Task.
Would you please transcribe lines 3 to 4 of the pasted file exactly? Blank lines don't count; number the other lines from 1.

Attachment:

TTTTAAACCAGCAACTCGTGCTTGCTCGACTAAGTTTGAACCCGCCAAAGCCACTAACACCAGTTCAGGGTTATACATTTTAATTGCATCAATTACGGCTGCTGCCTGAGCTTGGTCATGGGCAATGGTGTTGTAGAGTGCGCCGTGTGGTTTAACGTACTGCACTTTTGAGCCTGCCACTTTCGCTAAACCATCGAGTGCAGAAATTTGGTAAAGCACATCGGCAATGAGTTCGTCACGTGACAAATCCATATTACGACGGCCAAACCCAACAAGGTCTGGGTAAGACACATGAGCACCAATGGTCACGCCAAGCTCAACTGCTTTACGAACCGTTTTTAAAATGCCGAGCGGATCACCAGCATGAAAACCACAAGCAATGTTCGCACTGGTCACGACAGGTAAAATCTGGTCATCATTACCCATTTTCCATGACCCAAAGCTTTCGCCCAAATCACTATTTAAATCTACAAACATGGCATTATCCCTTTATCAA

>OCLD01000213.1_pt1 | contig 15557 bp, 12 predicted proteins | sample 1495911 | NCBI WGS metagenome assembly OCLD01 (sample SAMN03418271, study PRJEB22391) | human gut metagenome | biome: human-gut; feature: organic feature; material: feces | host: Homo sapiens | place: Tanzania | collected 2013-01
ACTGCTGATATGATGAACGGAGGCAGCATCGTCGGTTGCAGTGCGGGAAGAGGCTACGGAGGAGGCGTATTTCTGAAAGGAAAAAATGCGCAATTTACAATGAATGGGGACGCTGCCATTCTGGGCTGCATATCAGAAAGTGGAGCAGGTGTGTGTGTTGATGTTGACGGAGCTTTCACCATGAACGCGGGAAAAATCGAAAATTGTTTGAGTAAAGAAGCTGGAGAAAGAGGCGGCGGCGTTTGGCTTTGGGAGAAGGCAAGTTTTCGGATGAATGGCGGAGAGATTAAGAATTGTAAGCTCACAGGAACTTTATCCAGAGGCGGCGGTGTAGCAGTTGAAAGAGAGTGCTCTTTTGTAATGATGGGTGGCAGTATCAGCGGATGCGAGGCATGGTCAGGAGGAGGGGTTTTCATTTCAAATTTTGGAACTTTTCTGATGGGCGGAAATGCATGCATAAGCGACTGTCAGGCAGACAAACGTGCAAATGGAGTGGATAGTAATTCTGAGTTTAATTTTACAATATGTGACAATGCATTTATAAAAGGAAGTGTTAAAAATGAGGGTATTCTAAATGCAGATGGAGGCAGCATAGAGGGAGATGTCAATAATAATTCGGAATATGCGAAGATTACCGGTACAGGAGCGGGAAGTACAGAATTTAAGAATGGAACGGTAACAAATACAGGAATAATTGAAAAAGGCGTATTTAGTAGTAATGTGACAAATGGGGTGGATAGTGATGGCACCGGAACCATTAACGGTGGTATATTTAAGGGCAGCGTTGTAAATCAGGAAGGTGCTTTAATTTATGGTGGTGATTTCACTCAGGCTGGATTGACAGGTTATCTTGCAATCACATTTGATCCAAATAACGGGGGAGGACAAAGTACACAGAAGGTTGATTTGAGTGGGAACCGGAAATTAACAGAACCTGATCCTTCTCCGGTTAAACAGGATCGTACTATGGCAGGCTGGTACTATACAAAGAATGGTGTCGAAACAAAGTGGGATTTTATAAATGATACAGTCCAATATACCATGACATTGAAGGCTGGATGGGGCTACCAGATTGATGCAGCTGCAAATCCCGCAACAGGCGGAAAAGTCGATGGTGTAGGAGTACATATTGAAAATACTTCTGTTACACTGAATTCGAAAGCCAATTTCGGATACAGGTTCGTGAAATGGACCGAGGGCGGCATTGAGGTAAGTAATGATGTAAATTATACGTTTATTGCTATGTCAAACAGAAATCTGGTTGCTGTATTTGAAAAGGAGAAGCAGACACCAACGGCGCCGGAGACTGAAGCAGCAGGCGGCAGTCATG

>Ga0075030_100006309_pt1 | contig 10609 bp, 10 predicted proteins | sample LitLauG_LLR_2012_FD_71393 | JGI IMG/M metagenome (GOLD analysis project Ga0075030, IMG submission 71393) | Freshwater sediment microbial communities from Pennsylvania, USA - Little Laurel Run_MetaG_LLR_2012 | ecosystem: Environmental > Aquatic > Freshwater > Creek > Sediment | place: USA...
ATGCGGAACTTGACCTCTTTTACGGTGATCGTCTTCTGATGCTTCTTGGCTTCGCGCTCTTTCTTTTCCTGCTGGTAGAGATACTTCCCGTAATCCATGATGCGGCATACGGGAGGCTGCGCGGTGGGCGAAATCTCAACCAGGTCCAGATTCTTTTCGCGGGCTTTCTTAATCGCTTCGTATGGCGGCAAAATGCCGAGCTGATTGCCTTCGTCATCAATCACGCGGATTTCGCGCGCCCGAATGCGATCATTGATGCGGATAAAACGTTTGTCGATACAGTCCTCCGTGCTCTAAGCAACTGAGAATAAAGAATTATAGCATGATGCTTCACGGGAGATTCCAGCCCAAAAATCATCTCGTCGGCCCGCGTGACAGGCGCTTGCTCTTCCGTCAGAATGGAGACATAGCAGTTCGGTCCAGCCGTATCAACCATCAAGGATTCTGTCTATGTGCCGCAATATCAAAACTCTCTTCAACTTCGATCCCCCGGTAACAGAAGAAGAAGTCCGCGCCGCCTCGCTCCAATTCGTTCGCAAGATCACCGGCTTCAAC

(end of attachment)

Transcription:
ACTGCTGATATGATGAACGGAGGCAGCATCGTCGGTTGCAGTGCGGGAAGAGGCTACGGAGGAGGCGTATTTCTGAAAGGAAAAAATGCGCAATTTACAATGAATGGGGACGCTGCCATTCTGGGCTGCATATCAGAAAGTGGAGCAGGTGTGTGTGTTGATGTTGACGGAGCTTTCACCATGAACGCGGGAAAAATCGAAAATTGTTTGAGTAAAGAAGCTGGAGAAAGAGGCGGCGGCGTTTGGCTTTGGGAGAAGGCAAGTTTTCGGATGAATGGCGGAGAGATTAAGAATTGTAAGCTCACAGGAACTTTATCCAGAGGCGGCGGTGTAGCAGTTGAAAGAGAGTGCTCTTTTGTAATGATGGGTGGCAGTATCAGCGGATGCGAGGCATGGTCAGGAGGAGGGGTTTTCATTTCAAATTTTGGAACTTTTCTGATGGGCGGAAATGCATGCATAAGCGACTGTCAGGCAGACAAACGTGCAAATGGAGTGGATAGTAATTCTGAGTTTAATTTTACAATATGTGACAATGCATTTATAAAAGGAAGTGTTAAAAATGAGGGTATTCTAAATGCAGATGGAGGCAGCATAGAGGGAGATGTCAATAATAATTCGGAATATGCGAAGATTACCGGTACAGGAGCGGGAAGTACAGAATTTAAGAATGGAACGGTAACAAATACAGGAATAATTGAAAAAGGCGTATTTAGTAGTAATGTGACAAATGGGGTGGATAGTGATGGCACCGGAACCATTAACGGTGGTATATTTAAGGGCAGCGTTGTAAATCAGGAAGGTGCTTTAATTTATGGTGGTGATTTCACTCAGGCTGGATTGACAGGTTATCTTGCAATCACATTTGATCCAAATAACGGGGGAGGACAAAGTACACAGAAGGTTGATTTGAGTGGGAACCGGAAATTAACAGAACCTGATCCTTCTCCGGTTAAACAGGATCGTACTATGGCAGGCTGGTACTATACAAAGAATGGTGTCGAAACAAAGTGGGATTTTATAAATGATACAGTCCAATATACCATGACATTGAAGGCTGGATGGGGCTACCAGATTGATGCAGCTGCAAATCCCGCAACAGGCGGAAAAGTCGATGGTGTAGGAGTACATATTGAAAATACTTCTGTTACACTGAATTCGAAAGCCAATTTCGGATACAGGTTCGTGAAATGGACCGAGGGCGGCATTGAGGTAAGTAATGATGTAAATTATACGTTTATTGCTATGTCAAACAGAAATCTGGTTGCTGTATTTGAAAAGGAGAAGCAGACACCAACGGCGCCGGAGACTGAAGCAGCAGGCGGCAGTCATG

>Ga0075030_100006309_pt1 | contig 10609 bp, 10 predicted proteins | sample LitLauG_LLR_2012_FD_71393 | JGI IMG/M metagenome (GOLD analysis project Ga0075030, IMG submission 71393) | Freshwater sediment microbial communities from Pennsylvania, USA - Little Laurel Run_MetaG_LLR_2012 | ecosystem: Environmental > Aquatic > Freshwater > Creek > Sediment | place: USA...